Election /// Postmortems
On election night we posted a translation of Nicolas Grimaldi’s foreword to The Twilight of Democracy, his 2014 essay on the fragility of the least worst form of government. What follows is the update to our original introduction, which we thought it made sense to re-post separately.
The results are in. Everywhere the effort is underway to determine just what they mean, and what they don’t. I imagine by now we’ve all read a number of reasonable and less reasonable postmortems, some more rageful, some more tearful, some more sober than others. The shock, from all corners, is what is most palpable, which says to me that, however subtle or conspicuous the forces that gave us the current President-elect, we have either so far not understood them, or not properly identified them, or not acknowledged them, or not correctly weighted their real influence or real import. It is not unusual in a democracy, and certainly not in this democracy, for approximately half the population to be disappointed by the outcome of an election, but no election in my lifetime has produced such anxiety, confusion, and dismay. Where exactly are we now, and where do we go? The stakes are indeed high, and people have reason to be afraid, but then: did they not have reason to be afraid a week ago? A year ago? Ten years ago? What is most obvious—and it is by no means trivial—is that the seams of a certain decorum, now long on the fray, have definitively come apart. What should also be obvious is that the various professional data and narrative purveyors—really all of them—got the numbers, and the story, dramatically wrong.
Right or wrong, many claim to be afraid, above all, of Trump’s “normalization,” afraid that his personality, tone and platform will become normal, acceptable, and therefore, if not unassailable, at least more difficult to blunt or overturn. The philosopher Justin E. H. Smith (who together with Yascha Mounk and Masha Gessen has founded aftertrump.org and its accompanying Facebook group) is especially concerned about the potential geopolitical consequences of a Trump presidency, in particular with regard to Putin’s Russia. As a tactical consideration, he appears to believe the best move is simply to refuse to grant legitimacy to anything Trump might propose on any front regardless of its apparent merit from whatever political perspective, the idea being that, “to the extent that [Trump] articulates views in coherent language at all, he shows no commitment to the truth of these views, and no interest in holding to them.” It is hard, on a glance, not to see this as a permanent commitment to crying wolf (which has its own foreseeable consequences), so the question then becomes whether this would be more or less damaging to our political traditions and institutions than to follow another American democratic tradition and, despite our fear and/or loathing of him, give the man a chance1. The answer to that question, of course, will depend both on one’s political leanings and on one’s political style, but it also returns us to the problems Grimaldi raises below. “For as indefensible as democracy may be, it alone stands between us and the worst, holding at bay the ever-latent peril of despotism or totalitarianism.” The contention of many—both in the lead-up to this election and now especially in its aftermath—has been that Trump himself represents, if not the very worst, then a short bridge to it. Whether or not such fears are justified may be beside the point. My own sense is that we entered the era of permanent wolf-crying some time ago (UPDATE 11/18: read Scott Alexander on one critical facet of this phenomenon), and that the current situation is to some degree the result of this. For the most part we display (and promulgate) a collective inability to recognize and prioritize, let alone work toward addressing, the most pressing political and cultural concerns of the people we either say we represent or hope to persuade. There is hardly such a thing as persuasion anymore. We have made a bad habit of foregoing compromise, all the while sighing at our rivals’ benightedness, and now, to meet anywhere near a plausible middle looks to both sides like a long trip down into a dark, perhaps bottomless gulf.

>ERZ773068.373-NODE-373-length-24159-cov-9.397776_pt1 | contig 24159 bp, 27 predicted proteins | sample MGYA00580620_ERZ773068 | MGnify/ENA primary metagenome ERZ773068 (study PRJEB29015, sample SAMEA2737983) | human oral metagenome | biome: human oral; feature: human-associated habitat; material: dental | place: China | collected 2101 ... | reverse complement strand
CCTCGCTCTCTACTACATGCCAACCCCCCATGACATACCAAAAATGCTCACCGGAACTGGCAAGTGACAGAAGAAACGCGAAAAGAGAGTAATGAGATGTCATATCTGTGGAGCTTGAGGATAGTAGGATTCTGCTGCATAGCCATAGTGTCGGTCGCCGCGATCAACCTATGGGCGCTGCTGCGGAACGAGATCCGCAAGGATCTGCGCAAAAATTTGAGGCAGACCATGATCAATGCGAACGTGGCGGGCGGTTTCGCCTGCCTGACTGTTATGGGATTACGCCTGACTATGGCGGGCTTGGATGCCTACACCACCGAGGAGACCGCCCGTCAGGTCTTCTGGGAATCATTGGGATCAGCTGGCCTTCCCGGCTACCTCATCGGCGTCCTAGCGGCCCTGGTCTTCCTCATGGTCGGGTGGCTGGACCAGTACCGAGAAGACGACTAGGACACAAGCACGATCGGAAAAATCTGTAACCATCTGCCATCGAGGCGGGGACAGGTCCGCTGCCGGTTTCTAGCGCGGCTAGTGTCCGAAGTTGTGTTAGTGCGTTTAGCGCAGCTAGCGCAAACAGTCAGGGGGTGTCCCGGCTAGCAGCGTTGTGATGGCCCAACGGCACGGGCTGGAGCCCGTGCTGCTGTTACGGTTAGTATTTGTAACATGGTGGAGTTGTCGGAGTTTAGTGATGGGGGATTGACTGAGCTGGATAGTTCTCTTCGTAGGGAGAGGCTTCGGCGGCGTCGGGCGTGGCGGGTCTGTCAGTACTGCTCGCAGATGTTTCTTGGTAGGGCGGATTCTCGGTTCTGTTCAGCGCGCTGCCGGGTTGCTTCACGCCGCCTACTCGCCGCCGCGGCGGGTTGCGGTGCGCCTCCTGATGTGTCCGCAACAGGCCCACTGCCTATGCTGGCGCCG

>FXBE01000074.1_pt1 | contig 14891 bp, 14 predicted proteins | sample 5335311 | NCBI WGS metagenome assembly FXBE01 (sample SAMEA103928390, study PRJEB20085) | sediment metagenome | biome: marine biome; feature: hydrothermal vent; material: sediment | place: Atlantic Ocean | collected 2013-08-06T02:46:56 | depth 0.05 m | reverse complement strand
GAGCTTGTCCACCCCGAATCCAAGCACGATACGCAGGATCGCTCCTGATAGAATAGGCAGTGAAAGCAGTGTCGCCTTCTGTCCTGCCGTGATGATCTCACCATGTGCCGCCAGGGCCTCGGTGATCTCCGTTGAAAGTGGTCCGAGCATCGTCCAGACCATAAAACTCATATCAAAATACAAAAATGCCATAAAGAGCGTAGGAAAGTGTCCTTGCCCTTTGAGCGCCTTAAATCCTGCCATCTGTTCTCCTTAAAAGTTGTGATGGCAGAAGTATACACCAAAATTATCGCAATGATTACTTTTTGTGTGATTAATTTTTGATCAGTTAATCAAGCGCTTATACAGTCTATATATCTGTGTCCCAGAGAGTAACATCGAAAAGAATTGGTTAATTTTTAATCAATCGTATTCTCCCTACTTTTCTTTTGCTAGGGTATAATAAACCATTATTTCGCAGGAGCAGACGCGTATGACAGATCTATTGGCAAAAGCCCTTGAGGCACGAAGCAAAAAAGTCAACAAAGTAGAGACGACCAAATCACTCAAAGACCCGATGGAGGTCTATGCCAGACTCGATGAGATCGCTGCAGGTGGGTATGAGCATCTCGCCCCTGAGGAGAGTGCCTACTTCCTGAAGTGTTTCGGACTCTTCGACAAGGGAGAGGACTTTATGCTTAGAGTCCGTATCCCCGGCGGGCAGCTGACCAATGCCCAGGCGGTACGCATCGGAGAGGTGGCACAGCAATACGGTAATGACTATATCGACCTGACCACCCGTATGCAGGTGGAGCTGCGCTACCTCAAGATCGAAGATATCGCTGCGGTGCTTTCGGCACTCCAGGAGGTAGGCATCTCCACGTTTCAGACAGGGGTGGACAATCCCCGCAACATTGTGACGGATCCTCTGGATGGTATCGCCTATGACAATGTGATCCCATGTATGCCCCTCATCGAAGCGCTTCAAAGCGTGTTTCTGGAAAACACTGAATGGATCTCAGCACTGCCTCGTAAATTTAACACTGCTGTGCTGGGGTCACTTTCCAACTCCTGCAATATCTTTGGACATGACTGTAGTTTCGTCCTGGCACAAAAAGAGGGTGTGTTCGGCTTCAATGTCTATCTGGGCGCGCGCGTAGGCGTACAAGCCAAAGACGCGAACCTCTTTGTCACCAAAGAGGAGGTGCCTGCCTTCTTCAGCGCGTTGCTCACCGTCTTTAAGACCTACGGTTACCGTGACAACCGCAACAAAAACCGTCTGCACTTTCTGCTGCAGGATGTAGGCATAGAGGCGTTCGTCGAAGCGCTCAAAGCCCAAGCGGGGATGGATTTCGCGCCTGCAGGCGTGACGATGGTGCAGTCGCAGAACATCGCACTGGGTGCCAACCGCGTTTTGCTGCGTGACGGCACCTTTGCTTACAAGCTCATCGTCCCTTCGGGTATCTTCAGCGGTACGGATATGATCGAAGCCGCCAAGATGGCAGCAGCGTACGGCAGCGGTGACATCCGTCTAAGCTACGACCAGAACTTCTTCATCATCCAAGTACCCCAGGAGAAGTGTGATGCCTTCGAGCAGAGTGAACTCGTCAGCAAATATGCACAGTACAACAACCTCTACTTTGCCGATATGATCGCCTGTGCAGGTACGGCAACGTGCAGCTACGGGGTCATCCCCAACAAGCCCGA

Cleverness won’t be enough, and neither will despair. The state of our union is decidedly troubled, but familiar analogies with old horrors might do more to skew our vision than focus it.
The conviction that everything that happens on earth must be comprehensible to man can lead to interpreting history by commonplaces. Comprehension does not mean denying the outrageous, deducing the unprecedented from precedents, or explaining phenomena by such analogies and generalities that the impact of reality and the shock of experience are no longer felt. It means, rather, examining and bearing consciously the burden which our century has placed on us—neither denying its existence nor submitting meekly to its weight. Comprehension, in short, means the unpremeditated, attentive facing up to, and resisting of, reality—whatever it may be.2
Reality is underway—not in the past but in the present. Let’s see (for a start) if we can be more attentive to it.
- From somewhere further right on the Never Trump spectrum, Ken White, First Amendment lawyer and lead counsel at Popehat, makes the case in favor of, not exactly normalization, but a more traditional American democratic approach to opposition ↩
- Hannah Arendt, The Origins of Totalitarianism (Cleveland: Meridian Books, 1958), p. viii. ↩